Prospective Parliamentary Candidates (PPC) in the UK’s second most popular city for cycle-commuting all want added measures implemented to improve cycling numbers.
Seventeen per cent of residents in Oxford commute to work, according to figures from the CTC, but in the constituency seat of Oxford East even more is needed to boost that number.
At a hustings event about environmental issues, cycling became a top priority of discussion with all PPCs in cross-party agreement that cycling infrastructure in the city must improve – regardless if Labour hold onto the seat or not.
“It's quite clear that with more spending on cycling infrastructure we can get people on their bikes. A key problem is that we don't have enough people finding it safe to cycle due to the county council not repairing pot holes quick enough,” Labour councillor Tom Hayes said adding that the level of investment in cycle facilities nationwide is “pretty shabby”.
Ann Duncan, the Greens PPC, reaffirmed her party’s pledge of investing £30 per head in cycling should they form part of the next government in May. “We want to make safe cycle lanes, put a huge amount into training, especially for children in school.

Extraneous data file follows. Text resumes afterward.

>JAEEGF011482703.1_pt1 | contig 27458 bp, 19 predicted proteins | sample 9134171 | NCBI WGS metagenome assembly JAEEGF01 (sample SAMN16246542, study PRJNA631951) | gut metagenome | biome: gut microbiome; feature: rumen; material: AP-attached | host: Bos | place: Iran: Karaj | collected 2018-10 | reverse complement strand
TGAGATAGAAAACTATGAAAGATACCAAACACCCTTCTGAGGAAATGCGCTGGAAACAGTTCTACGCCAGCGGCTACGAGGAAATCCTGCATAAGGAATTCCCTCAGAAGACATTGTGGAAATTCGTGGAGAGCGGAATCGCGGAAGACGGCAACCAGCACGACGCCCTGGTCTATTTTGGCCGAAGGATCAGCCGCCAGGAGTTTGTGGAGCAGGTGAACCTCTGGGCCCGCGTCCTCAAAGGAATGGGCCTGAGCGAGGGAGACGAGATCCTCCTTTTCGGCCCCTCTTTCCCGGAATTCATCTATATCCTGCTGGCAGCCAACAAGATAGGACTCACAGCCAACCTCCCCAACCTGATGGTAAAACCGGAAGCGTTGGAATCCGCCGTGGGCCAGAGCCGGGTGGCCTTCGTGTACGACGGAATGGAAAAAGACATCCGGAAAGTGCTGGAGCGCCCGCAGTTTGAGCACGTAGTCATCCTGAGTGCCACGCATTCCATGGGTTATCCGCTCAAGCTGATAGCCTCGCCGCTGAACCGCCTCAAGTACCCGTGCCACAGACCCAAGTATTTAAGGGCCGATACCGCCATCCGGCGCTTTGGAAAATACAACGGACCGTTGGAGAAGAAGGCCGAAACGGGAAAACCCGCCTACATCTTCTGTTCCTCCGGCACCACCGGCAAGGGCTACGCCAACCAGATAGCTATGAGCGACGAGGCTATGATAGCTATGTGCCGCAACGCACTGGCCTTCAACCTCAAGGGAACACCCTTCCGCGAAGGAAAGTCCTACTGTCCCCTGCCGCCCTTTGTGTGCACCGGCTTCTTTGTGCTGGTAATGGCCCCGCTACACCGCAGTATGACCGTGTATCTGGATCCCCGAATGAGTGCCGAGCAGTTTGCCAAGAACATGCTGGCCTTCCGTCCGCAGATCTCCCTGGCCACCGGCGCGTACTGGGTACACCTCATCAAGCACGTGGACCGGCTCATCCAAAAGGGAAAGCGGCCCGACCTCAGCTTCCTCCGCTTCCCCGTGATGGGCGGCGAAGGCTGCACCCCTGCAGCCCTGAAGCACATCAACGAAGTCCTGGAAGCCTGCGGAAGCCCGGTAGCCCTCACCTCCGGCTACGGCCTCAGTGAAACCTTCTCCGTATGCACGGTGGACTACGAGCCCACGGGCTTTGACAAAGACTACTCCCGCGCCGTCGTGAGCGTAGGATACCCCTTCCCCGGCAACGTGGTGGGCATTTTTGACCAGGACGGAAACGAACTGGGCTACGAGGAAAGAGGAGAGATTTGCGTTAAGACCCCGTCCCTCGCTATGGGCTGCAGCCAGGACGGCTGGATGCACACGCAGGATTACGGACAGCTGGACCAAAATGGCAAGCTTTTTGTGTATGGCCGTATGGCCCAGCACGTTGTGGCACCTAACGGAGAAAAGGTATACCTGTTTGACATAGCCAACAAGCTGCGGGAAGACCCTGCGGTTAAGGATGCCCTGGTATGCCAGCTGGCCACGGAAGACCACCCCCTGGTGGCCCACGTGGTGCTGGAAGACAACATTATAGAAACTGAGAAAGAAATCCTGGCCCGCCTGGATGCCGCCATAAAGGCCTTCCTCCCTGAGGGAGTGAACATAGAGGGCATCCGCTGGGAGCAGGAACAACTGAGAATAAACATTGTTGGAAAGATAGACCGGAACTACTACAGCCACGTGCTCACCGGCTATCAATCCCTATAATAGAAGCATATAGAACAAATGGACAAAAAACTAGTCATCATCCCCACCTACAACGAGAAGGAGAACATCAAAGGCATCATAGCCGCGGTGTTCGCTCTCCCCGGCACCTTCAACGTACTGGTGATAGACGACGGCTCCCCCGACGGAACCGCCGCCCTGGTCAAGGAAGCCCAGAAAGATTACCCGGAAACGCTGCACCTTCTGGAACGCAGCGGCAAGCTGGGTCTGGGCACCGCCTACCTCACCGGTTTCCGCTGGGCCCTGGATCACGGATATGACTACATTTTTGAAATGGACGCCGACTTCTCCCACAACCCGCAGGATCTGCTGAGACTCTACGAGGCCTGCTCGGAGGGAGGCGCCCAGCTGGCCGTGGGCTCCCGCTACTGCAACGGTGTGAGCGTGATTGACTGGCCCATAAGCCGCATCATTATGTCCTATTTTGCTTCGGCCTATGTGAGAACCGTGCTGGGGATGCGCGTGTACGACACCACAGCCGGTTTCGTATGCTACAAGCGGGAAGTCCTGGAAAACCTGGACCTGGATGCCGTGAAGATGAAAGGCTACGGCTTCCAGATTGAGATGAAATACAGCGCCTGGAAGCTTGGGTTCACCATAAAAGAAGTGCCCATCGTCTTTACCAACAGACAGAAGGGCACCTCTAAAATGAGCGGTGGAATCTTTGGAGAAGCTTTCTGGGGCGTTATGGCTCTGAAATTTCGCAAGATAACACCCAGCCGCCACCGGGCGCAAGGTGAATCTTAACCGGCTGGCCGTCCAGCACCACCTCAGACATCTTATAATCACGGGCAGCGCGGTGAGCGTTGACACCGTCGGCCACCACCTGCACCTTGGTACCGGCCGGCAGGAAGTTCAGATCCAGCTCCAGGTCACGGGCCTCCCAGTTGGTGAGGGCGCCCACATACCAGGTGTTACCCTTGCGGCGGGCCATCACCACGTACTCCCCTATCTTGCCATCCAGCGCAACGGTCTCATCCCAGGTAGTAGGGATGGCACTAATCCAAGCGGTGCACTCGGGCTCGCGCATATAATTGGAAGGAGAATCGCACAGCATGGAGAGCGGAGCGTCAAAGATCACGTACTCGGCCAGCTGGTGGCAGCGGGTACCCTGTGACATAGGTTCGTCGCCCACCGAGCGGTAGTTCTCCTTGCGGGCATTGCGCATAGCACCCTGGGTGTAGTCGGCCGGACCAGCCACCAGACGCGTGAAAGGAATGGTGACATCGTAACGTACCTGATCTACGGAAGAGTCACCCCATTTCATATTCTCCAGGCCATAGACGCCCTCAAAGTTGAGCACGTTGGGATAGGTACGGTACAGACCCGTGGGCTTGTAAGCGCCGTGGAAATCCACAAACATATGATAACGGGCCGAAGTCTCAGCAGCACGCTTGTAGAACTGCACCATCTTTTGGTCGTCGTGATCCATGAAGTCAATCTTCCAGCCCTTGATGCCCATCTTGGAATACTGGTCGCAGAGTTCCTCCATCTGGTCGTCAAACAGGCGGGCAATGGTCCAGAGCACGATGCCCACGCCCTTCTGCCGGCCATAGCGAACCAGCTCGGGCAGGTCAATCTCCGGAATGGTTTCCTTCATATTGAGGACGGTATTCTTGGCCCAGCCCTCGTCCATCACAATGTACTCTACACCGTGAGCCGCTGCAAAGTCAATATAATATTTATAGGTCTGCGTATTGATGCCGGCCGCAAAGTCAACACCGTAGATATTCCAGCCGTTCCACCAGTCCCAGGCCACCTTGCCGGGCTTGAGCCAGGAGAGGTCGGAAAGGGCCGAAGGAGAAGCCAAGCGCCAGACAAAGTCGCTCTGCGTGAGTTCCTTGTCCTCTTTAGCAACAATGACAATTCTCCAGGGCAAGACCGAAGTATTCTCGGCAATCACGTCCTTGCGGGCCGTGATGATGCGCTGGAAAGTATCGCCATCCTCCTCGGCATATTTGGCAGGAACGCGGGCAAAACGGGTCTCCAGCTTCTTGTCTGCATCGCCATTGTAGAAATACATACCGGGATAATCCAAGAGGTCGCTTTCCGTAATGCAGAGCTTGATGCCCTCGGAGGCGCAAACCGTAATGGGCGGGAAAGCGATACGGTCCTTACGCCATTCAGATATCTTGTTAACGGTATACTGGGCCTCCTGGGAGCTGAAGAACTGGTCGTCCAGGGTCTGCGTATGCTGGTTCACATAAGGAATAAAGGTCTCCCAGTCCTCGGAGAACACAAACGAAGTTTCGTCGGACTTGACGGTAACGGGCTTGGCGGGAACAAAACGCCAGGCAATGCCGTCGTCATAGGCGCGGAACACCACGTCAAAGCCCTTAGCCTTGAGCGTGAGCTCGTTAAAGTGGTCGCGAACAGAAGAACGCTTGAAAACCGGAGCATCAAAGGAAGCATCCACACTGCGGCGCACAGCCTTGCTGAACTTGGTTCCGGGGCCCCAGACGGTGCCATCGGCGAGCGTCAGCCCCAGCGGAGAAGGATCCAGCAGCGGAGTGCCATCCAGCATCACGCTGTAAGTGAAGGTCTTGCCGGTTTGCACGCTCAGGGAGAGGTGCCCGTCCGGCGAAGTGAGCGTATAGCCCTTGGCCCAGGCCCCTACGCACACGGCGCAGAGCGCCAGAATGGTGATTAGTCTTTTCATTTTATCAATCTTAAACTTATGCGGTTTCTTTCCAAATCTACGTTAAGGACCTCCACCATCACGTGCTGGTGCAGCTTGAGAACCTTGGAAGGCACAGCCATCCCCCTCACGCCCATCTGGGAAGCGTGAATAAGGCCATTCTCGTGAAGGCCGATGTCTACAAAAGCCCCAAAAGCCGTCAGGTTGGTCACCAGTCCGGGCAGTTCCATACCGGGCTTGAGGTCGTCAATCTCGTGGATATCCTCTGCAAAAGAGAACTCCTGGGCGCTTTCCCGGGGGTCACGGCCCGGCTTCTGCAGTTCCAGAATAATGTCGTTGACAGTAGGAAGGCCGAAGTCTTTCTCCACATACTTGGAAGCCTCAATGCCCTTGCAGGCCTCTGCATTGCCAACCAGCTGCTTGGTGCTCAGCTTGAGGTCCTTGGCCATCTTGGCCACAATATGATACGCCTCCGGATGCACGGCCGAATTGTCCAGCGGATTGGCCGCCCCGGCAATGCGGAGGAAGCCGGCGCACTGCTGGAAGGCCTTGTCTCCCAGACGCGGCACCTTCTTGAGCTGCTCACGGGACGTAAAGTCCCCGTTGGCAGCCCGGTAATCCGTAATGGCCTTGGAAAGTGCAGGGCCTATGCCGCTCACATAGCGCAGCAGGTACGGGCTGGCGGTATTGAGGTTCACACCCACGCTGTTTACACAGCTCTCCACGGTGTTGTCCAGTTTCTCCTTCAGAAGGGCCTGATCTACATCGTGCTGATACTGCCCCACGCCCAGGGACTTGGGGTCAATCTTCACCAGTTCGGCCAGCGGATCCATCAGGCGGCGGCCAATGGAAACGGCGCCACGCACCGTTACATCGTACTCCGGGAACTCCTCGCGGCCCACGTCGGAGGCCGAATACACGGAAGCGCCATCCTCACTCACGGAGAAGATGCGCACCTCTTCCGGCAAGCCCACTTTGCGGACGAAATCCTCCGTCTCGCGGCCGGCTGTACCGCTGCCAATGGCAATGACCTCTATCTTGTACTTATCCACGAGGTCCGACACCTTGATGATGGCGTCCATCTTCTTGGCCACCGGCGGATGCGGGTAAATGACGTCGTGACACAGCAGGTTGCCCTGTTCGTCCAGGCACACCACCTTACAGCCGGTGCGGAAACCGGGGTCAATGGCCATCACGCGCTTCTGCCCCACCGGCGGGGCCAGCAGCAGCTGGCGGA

“There have been too many deaths and serious injuries among cyclists.”
Liberal Democrat’s Alasdair Murray said that “one of the big problems is adults are too scared to cycle” while the Conservative PPC, Melanie Magee, said that cycling in Oxford “can be quite nightmarish”.
Source: BBC News
Chris first started writing for Cycling Weekly in 2013 on work experience and has since become a regular name in the magazine and on the website. Reporting from races, long interviews with riders from the peloton and riding features drive his love of writing about all things two wheels.
Probably a bit too obsessed with mountains, he was previously found playing and guiding in the Canadian Rockies, and now mostly lives in the Val d’Aran in the Spanish Pyrenees where he’s a ski instructor in the winter and cycling guide in the summer. He almost certainly holds the record for the most number of interviews conducted from snowy mountains.